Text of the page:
A group of children in southern Turkey came up with a brand-new project in which they collected books and sold them to support stray animals.
The project was spearheaded by a children's council – a group of children meeting under the auspices of the local government – in Mezitli in the province of Mersin. Fourteen children between 11 and 17 years old kicked off a project to sell their books in order to buy food for stray animals.
The project was first implemented a month ago and children were really excited because they combined two things, encouraging people to read books and helping stray animals, Sibel Gelbul told Anadolu Agency (AA). "A total of 120 books were sold but because the people knew how the money would be spent, they paid more than the actual value of the book," she added.
The books were generally children's books but there were also novels for adults as some people donated their own books.
The animals chosen were not housed in municipality shelters. A local animal lover in Mezitli allocated three or four acres of her land and turned it into an animal shelter to take care of 200 cats and 180 dogs.
"We chose this shelter specifically because the owner is not related to any institution and is looking after the animals at her own expense. She is really good at it. Disabled animals and pets found in the streets were separated," Gelbul said. "The proceeds were more than we expected. We bought animal food for that shelter and we still have more food."
Gürsoy, age 11, the head of the children's council, said the main idea was to promote reading books.
"While we were trying to decide what to do with the money, we thought the best thing to do would be to buy food for the stray animals," Gürsoy said.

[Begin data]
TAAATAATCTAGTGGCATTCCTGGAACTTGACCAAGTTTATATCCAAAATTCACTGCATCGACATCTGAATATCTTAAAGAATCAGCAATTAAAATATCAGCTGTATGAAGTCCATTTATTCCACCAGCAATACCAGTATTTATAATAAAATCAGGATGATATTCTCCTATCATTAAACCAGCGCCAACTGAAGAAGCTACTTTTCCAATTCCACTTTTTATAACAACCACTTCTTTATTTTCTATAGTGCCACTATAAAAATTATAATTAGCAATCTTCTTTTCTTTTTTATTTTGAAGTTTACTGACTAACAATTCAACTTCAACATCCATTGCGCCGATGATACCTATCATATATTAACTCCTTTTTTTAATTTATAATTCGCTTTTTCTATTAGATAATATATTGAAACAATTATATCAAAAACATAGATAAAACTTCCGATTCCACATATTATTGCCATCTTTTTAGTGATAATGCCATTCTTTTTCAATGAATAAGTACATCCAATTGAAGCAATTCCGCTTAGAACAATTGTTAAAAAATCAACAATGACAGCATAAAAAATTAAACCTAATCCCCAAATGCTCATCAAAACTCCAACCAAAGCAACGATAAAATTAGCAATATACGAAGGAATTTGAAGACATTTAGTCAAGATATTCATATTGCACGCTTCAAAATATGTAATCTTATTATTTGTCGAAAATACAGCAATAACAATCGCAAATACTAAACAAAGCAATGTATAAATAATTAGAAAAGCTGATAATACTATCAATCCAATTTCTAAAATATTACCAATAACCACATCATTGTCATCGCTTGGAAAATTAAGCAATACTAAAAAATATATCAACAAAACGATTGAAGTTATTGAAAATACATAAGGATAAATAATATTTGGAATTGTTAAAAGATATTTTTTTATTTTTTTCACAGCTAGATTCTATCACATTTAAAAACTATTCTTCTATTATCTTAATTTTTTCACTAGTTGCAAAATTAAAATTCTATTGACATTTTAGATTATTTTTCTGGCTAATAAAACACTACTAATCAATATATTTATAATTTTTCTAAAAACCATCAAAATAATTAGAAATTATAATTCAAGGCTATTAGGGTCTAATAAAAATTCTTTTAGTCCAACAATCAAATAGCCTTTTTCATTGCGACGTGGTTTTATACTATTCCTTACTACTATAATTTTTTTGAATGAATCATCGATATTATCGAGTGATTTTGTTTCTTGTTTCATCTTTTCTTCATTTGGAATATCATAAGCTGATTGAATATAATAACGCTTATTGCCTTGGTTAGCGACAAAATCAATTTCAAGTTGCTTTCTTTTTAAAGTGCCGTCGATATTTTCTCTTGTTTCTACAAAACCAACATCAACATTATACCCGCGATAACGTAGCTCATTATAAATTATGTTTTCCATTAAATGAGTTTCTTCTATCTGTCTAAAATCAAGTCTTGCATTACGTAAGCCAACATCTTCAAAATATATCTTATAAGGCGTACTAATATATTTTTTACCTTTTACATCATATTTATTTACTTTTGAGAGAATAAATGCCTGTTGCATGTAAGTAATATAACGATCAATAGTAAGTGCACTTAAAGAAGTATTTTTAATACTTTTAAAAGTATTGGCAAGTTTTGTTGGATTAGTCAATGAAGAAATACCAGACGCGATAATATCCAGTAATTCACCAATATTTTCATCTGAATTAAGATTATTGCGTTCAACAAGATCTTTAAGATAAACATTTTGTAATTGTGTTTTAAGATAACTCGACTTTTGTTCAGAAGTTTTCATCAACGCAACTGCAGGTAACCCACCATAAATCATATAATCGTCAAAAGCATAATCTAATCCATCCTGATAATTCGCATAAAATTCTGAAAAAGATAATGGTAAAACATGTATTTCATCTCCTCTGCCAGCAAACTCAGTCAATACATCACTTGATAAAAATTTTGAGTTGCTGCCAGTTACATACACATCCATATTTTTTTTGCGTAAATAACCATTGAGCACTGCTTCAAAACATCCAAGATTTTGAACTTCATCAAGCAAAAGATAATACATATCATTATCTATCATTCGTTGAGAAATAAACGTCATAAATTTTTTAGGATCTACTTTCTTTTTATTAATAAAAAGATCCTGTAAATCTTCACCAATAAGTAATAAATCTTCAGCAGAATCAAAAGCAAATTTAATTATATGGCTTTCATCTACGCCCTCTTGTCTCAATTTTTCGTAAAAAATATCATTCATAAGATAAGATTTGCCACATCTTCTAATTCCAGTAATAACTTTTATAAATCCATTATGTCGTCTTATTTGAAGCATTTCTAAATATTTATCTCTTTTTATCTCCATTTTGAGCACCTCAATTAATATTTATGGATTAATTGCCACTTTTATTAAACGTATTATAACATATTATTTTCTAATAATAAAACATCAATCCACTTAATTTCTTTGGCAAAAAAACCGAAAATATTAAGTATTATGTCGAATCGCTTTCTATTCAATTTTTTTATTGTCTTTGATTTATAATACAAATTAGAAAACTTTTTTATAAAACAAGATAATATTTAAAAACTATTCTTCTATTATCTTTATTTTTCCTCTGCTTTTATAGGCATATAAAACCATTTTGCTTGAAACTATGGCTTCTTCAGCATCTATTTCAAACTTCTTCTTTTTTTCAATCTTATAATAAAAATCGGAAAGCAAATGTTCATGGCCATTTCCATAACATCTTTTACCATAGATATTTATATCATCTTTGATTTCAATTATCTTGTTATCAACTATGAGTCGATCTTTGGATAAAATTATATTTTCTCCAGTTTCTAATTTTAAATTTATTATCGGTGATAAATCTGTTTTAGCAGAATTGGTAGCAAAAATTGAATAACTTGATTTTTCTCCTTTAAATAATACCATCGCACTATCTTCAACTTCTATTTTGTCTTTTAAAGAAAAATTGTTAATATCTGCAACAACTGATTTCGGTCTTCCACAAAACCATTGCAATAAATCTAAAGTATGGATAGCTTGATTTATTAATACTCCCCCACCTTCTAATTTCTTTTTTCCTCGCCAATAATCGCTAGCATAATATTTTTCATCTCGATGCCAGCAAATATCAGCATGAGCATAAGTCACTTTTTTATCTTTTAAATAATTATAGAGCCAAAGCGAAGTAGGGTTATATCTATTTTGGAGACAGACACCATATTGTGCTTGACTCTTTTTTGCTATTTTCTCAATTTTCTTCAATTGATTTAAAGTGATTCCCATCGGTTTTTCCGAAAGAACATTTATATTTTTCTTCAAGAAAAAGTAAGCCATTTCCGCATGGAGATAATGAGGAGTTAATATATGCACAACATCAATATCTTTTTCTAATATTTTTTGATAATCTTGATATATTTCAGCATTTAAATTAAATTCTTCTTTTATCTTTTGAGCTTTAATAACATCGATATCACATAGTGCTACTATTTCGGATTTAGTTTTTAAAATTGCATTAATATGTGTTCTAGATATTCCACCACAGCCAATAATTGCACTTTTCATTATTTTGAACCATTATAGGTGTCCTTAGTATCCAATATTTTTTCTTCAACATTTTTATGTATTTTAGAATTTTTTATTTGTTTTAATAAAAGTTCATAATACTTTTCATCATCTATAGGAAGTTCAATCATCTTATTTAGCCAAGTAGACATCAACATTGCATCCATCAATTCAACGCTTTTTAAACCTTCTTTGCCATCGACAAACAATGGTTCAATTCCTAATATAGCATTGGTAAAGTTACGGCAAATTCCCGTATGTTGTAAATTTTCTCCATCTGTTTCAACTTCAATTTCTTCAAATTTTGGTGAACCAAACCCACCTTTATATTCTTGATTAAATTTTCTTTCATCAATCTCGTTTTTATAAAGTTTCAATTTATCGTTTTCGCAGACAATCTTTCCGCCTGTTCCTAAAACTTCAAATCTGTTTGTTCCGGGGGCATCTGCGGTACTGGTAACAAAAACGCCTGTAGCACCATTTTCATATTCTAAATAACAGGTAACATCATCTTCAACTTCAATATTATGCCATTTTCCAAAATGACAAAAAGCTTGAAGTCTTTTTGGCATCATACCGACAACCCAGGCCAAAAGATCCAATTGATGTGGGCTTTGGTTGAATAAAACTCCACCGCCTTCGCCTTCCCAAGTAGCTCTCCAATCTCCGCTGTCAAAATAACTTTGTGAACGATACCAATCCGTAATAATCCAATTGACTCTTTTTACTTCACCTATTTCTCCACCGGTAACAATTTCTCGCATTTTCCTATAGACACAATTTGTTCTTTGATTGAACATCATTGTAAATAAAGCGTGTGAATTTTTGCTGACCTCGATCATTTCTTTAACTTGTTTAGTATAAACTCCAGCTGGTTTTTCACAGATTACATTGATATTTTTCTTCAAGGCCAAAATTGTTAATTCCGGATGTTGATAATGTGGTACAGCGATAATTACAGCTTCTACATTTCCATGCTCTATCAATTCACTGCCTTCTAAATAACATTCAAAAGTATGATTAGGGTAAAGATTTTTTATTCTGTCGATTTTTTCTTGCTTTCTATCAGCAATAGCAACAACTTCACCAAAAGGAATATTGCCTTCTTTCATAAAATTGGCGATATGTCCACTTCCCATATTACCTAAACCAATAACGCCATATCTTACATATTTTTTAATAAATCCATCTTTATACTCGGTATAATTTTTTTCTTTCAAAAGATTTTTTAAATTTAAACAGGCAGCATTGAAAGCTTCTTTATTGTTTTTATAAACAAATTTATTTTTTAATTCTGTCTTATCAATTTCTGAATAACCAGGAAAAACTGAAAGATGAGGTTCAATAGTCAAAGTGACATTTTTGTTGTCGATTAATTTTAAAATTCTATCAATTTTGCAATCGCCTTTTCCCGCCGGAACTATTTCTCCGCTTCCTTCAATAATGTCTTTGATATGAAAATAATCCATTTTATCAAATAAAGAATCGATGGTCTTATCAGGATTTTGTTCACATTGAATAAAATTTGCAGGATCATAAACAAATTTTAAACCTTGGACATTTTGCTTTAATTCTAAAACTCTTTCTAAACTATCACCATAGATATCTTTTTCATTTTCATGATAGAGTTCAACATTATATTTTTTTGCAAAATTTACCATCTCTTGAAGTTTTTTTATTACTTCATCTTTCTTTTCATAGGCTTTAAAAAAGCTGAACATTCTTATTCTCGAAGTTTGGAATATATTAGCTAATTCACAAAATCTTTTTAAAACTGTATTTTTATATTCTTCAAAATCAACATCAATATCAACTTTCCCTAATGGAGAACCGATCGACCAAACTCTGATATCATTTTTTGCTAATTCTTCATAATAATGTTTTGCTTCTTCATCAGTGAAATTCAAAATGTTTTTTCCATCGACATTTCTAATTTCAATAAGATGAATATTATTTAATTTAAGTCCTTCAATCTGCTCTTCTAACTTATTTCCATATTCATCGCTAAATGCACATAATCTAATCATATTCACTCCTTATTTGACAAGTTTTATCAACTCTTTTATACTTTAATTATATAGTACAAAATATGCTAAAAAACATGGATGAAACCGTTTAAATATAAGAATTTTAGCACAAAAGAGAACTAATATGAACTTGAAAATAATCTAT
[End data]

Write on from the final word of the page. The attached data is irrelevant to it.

Cağla Gürsoy, Sadık's mother, said the book-food project were among six other projects including "the global warming and child workers."
"The children's council doesn't have its own budget so the only thing they can do is either to include wealthy people into their projects or something like in this project, selling second-hand books and using the proceeds," Gürsoy said.
The project attracted unexpected attention and the children were able to collect lots of books in a very short time, she added.
"While we were looking at the photos later, we realized that some people visited the book stands more than once to buy the books," Sadık said.
Mert Dinçer, the vice head of the children's council, said he donated 20 books of himself and the children fed animals themselves. "But we could not distribute all of the food so we left the remaining food at the shelter," he added. Dinçer said they also aimed to be an example for other children to show what they could do through social responsibility projects.
The children's councils are compulsory in municipalities, many of which include children in social projects through the councils.
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